Resident Evil didn’t know what it was (is this a haunted house? A sci-fi story? A character-driven cop story?) but it made a lot of money, which in video games is a signal to hang on and keep flogging until your horse falls down out of exhaustion. Some of what gave Resident Evil its strong identity had to be chucked out as audiences came to expect such modern fancies as “not steering like a truck”, and another publisher might have stopped to double check how many legs its mount had and whether they actually ended in hooves or not. But with each hardware generation Capcom’s approach seems to have been to bolt on whatever limbs it could find and hope for the best. The resulting mish-mash of genres and half-assed systems is not unlike a T-virus experiment, which is rather appropriate.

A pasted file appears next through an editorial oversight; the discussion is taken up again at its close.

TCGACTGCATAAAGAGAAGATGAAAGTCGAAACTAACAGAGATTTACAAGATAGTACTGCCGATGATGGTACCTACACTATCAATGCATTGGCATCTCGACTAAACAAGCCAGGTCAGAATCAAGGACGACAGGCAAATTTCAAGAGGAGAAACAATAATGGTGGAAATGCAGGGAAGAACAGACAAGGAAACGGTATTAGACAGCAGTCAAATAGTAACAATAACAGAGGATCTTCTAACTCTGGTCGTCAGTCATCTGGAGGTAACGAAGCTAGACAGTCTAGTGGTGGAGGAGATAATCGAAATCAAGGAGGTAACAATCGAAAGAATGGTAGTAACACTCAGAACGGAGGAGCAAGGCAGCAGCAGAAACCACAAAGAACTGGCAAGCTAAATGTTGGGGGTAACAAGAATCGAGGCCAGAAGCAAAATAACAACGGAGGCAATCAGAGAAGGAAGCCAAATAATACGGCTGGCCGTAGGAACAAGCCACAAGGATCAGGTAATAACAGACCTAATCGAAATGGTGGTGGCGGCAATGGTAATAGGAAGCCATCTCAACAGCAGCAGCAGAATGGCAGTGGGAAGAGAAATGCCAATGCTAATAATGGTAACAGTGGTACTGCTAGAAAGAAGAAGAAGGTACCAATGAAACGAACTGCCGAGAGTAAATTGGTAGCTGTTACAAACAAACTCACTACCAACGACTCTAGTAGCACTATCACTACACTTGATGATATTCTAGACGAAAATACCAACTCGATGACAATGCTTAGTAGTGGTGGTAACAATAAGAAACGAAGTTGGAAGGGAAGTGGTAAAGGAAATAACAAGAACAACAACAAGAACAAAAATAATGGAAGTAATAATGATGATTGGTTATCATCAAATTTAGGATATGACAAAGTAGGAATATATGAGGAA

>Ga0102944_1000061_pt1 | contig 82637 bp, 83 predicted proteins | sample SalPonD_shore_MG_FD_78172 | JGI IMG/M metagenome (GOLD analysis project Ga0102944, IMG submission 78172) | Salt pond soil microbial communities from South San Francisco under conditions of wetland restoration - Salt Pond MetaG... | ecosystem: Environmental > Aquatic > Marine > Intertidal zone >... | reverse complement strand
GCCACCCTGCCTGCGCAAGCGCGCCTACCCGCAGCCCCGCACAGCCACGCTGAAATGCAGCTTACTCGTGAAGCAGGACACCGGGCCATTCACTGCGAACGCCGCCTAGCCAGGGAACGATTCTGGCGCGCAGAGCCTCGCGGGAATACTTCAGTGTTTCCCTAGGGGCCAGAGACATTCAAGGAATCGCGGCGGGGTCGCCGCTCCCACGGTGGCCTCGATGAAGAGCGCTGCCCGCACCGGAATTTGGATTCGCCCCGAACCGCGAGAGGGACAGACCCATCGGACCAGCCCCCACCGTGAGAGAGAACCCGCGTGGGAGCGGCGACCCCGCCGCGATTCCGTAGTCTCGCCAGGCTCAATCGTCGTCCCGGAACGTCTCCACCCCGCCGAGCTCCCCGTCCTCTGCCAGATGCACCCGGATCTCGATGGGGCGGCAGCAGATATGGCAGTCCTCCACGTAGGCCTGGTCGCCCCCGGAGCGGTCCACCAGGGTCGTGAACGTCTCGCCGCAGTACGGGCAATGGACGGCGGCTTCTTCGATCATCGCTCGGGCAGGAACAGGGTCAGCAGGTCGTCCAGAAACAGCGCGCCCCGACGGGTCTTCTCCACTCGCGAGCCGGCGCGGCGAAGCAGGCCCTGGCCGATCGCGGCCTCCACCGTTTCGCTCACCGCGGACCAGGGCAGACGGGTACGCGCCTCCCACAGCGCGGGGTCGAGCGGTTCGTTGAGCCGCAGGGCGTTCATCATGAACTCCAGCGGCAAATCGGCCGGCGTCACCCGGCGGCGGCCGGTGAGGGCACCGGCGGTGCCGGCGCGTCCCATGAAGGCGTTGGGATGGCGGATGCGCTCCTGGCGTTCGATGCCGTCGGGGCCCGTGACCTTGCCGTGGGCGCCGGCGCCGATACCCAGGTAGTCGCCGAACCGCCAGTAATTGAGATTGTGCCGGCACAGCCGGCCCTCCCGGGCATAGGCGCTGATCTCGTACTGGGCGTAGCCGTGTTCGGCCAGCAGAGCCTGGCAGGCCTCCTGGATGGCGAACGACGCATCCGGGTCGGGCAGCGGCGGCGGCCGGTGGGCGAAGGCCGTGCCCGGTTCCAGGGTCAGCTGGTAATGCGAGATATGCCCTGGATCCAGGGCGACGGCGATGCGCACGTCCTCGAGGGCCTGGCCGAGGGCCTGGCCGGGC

Ah, well. It’s probably okay that Capcom doesn’t know what Resident Evil is because nobody else does either. We’ve talked about this before: the Resident Evil fanbase is hugely divided on what makes the series special and what must be exorcised, and nostalgia works equally powerfully on people remembering games ten years apart with totally different play styles.
Although Resident Evil 6 didn’t make the money or get the reception Capcom expected, the franchise is probably not in any real trouble.
Evidence? The fact that Capcom can plaster its Tokyo Game Show booth with Umbrella Corps, a multiplayer game which has been shoehorned into the franchise, and attract lines that go for days – not to look at the shooter, but at the replica guns lining the booth. The Resident Evil fandom can’t seem to get enough of the franchise even when its hibernating, vacuuming up merchandise, remakes and re-releases.
I made a joke in an article yesterday saying that I don’t expect much more out of Capcom’s 20th anniversary “full-scale assault” than Umbrella Corps and a new line of t-shirts, but it wasn’t really a joke. Capcom may not deserve the fervency of this fanbase, but it has it.